I was last a classroom teacher in 1998. I was 28, months away from giving birth to our first of three now-grown children. Each classroom in our school had five clunky desktop computers, we pressed hard with ballpoint pens on layers of carbon copy report cards, and emailing parents would have been considered science fiction. My students were enchanting and wondrous, in love with poetry, books, laughter and life.
Amy Ludwig VanDerwater, an author of books for children and teachers, teaches fourth grade at Parkdale Elementary in East Aurora.
The year is 2020. I am 50, and working as a visiting author is no longer possible. We teachers now wear face masks to work, spray down the copier with cleaner after each use, and should not lend a pencil to a child, much less pat a shoulder or offer a congratulatory high five. It is Covid Time, and classes have gone virtual once again.
Before Thanksgiving, half of my classes went remote. The first half already had been learning through screens each day, and knowing that those-with-experience can teach those new-to-an-experience, I asked my current remote students to share learning tips with their newly remote colleagues.
These wise, generous souls stepped right up.
F: Always have a backpack with you so that you don’t lose your schoolwork. And do not throw anything away because you might need it.
J: Do not leave everything for the last second. Check your Google Classroom daily. Do not go ahead in your schoolwork unless your teacher asks you to.
E: Keep everything in one place, not in different rooms. Organize different subject papers (math, science, ELA) in different folders. Make a list of classwork to do, and check things off when you finish assignments.
N: Set timers during class if you are asked to do work for a certain amount of time. Then you will know when to return. Use a phone timer or another type of timer for this.
S: Choose a special place for scissors, glue sticks and notebooks. Keep binders for each subject so that you can find the papers you need. Schedule times with a parent to go over your work and to gain confidence. Get outside when you are able to do so, and do work outside when possible.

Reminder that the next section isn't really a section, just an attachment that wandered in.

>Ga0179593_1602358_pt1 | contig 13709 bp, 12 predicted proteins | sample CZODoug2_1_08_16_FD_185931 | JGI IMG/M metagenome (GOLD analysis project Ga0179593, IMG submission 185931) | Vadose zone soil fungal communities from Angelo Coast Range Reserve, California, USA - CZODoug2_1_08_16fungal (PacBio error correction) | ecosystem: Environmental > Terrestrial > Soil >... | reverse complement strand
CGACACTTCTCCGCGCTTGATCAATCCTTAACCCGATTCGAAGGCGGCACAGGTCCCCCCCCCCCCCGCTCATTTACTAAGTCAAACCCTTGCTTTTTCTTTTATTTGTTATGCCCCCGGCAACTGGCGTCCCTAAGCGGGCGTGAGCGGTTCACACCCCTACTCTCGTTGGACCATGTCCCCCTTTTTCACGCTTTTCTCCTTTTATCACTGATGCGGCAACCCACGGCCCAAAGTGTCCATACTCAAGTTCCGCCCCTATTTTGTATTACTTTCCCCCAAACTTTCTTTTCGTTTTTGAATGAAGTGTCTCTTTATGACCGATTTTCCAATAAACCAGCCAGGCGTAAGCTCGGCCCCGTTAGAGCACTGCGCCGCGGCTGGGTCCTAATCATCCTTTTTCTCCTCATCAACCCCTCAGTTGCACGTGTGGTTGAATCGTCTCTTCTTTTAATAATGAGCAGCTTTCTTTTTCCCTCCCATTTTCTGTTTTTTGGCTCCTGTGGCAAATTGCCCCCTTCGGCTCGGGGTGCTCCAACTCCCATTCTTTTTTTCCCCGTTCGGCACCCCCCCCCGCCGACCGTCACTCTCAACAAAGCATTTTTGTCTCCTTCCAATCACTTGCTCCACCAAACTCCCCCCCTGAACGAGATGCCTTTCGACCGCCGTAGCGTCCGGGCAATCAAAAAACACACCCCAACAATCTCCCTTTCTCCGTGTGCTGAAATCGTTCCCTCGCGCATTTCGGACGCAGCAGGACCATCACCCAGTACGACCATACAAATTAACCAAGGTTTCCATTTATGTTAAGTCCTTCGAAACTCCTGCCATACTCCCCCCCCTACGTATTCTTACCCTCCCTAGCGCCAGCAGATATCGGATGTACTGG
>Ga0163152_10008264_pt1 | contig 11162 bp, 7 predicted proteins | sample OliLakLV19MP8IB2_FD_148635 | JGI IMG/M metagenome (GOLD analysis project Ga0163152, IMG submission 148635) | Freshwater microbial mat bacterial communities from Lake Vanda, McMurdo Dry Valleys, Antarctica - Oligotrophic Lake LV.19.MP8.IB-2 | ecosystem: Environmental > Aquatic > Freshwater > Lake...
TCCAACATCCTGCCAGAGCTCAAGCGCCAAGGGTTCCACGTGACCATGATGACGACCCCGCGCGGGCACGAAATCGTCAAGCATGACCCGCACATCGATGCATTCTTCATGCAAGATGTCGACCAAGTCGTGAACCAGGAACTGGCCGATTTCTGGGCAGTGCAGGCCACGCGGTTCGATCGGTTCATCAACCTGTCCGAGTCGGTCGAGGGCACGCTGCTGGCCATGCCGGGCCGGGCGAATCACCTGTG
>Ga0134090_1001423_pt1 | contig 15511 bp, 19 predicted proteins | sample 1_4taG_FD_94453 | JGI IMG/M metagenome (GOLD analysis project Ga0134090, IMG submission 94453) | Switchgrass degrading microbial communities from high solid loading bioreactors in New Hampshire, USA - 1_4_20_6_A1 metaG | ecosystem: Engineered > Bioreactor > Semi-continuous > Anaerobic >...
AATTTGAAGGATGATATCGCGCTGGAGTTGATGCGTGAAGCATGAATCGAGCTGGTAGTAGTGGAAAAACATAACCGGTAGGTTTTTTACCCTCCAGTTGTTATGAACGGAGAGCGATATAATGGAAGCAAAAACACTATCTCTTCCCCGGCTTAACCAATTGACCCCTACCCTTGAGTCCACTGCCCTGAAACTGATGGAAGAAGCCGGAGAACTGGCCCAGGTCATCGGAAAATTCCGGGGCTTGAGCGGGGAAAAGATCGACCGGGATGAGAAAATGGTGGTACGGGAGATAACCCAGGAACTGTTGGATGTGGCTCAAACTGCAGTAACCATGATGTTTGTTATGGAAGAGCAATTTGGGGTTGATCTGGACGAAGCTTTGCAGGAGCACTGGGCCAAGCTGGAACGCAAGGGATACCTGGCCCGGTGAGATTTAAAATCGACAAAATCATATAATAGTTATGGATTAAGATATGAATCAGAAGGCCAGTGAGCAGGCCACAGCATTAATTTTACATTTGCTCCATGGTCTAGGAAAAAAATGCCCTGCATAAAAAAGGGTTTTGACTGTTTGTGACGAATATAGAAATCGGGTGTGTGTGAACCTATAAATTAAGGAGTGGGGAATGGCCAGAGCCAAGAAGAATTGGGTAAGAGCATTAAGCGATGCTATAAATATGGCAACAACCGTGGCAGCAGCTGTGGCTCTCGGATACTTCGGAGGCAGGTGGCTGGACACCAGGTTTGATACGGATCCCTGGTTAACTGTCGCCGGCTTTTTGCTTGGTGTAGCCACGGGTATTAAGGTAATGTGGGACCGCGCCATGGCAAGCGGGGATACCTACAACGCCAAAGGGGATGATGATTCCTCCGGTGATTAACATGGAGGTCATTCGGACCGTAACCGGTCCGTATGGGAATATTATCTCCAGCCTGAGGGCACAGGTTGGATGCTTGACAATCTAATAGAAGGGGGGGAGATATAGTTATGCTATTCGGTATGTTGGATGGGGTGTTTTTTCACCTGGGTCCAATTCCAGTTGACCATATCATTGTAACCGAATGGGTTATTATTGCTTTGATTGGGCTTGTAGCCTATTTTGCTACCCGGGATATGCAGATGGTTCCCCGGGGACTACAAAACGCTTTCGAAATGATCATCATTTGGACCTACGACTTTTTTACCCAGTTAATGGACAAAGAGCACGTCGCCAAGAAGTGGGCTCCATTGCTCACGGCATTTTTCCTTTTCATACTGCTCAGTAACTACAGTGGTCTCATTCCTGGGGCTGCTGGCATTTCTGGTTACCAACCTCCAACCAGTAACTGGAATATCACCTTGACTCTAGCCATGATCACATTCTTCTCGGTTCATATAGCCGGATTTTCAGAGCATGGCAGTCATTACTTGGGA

A: Make a family calendar with different Google Meet times for different siblings as well as specials times and family chores. If there are many students in your house, wear headphones so that you will not be distracted.
M: When in a Google Meet, keep your cursor hovering over the mute/talk button so that you can navigate easily. Find a quiet area to work. If your brothers might be charging through the house swinging lightsabers, you will want a quiet place.
G: Always have a couple of sharpened pencils ready so that you will not have to run around trying to find pencils. Check your daily schedule to see what you need for each class.
O: Stay on schedule. If you can sleep in, don’t. That’s classwork time, and you can do your work then. If you have a desk, set up a drawer for each subject, and have a folder for each subject so that you can find everything you need.
My idea to ask these students to share their tips with fellow students was a whim, quick thought, a hope. Well, they stepped up. They stepped up for their friends, shouldering their fourth-grade responsibilities with power and grace, speaking with authority about something I could never have imagined at their age.
My students are enchanting and wondrous, in love with poetry, books, laughter and life. How grateful I am to be a teacher once more.